How do I find out if I'm eligible for local authority support?
Both the local social services and healthcare services have a duty to provide support and assistance to people with eligible needs, and this will include the provision of equipment, modifications and adaptations to your home.
If you think you would benefit from equipment or home adaptations to help you stay safe at home and provide more independence or need domiciliary care, the first step is to get a needs assessment from your local authority.
A care specialist, such as an occupational therapist or a social worker, will look at your situation as a whole, including any needs for domiciliary care, technology to manage risk and accommodation needs. Local authorities will only loan or give you money to buy equipment or fund alterations that they have assessed as being necessary.
If you have an informal carer (maybe a family member or friend), they can also request a carer’s assessment of their needs to see if they’re entitled to help and support.
If you’re in hospital
If your key worker or liaison nurse feels that you would benefit from home adaptations or equipment or more formal domiciliary care as a part of your ongoing care and support, they will arrange for an occupational therapist (OT) to visit you before you leave hospital.
The OT may also need to visit your home to get an idea of the difficulties you might face. You, or a family member, can request to be present at the visit.
What will happen at the assessment?
The OT (or other care professional) will speak with you and look around your home to identify what difficulties you face. It can be helpful for a friend or family member to be present during this assessment to support you and make sure that all the important issues are discussed.
We explain this in greater detail in getting a needs assessment.
What happens after the assessment?
If the OT assesses you as having eligible needs, they will then make recommendations in a care plan for any equipment and/or adaptations and other personal care support relating to your needs. There is no charge for essential health and social care equipment.
It’s important to also realise that, in the main, any equipment that is recommended is considered to be on long-term loan. So once it’s finished with, it will have to be returned to the service.
More importantly, this also means the provider is responsible for the maintenance and any servicing of the equipment. This may be an added advantage if high-cost equipment is required.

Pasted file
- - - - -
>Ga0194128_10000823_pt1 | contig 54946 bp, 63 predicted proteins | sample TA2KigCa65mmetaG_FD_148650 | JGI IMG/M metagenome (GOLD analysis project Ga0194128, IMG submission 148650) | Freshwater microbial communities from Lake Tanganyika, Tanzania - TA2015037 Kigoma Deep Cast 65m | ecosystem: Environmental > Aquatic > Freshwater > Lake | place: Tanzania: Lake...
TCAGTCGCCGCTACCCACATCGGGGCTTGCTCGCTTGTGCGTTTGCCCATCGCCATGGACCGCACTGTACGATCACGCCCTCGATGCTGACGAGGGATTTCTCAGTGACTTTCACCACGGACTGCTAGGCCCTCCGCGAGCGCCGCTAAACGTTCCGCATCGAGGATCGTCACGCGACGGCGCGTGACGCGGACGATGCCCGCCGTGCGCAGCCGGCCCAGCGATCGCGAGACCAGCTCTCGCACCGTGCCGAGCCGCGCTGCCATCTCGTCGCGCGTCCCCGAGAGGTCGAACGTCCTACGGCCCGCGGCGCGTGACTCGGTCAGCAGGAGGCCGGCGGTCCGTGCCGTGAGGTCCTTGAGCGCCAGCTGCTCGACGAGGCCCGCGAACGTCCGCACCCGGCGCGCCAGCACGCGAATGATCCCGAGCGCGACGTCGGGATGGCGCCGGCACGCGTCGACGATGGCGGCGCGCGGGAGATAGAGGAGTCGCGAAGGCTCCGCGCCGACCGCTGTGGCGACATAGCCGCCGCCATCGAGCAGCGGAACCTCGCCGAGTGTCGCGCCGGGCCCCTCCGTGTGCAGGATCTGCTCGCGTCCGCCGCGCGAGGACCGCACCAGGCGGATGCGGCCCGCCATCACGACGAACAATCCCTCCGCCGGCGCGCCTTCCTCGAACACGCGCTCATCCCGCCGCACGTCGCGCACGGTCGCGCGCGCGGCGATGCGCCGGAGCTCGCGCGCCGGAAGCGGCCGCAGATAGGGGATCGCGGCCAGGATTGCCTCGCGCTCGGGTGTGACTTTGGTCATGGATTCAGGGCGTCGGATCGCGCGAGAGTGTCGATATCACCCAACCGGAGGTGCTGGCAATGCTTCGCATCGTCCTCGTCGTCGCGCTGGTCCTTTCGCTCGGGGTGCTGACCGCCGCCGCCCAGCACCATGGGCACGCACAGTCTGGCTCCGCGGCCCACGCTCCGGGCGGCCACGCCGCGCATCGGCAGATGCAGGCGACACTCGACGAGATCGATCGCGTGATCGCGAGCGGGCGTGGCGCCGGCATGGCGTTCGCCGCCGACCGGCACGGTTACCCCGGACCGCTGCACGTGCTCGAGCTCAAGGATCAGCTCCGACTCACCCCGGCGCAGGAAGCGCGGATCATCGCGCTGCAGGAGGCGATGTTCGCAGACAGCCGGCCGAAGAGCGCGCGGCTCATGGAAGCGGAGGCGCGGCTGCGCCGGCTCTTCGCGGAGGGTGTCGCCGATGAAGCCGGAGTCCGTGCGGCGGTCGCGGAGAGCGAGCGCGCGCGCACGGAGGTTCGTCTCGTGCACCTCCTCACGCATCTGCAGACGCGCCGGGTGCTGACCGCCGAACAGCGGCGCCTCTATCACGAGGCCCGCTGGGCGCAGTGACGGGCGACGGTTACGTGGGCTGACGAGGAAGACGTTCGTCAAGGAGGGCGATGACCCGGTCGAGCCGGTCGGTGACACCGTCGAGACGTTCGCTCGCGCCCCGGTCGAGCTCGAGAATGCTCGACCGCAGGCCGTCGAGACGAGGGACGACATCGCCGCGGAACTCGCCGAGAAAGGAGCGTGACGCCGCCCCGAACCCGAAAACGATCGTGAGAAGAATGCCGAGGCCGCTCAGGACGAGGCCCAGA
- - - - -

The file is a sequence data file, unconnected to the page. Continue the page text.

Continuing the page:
The local authority doesn’t provide funding for scooters and wheelchairs.
Major adaptations at home
If the OT recommends major adaptations (costing more than £1,000), you can apply for a grant from your local council to help with costs (called a Disabled Facilities Grant (DFG), and available if you’re the owner of your property or a tenant). A family member, landlord or Home Improvement Agency can apply for local authority grants on your behalf.
If your home isn’t suitable for a conversion
If your home isn't suitable for conversion, you may need to consider a move to somewhere that has already been adapted, or would be easier to adapt.
You might also want to consider sheltered housing. These properties have been created with older people in mind and are usually compact and easy to get around. Most have been built (or adapted) to suit people with reduced mobility or disabilities.
What happens if I'm not eligible for local authority support?
You can still organise to get hold of certain pieces of equipment, from, say, the wheelchair service if you have a permanent disability or a community nurse. For this support, you will need to have a GP referral.
In other circumstances, you will need to do your own research – our article finding out what home care products are available is a good place to start.
You will also be responsible for organising your own domiciliary care.
Home care services can be provided by a range of organisations or even private individuals.
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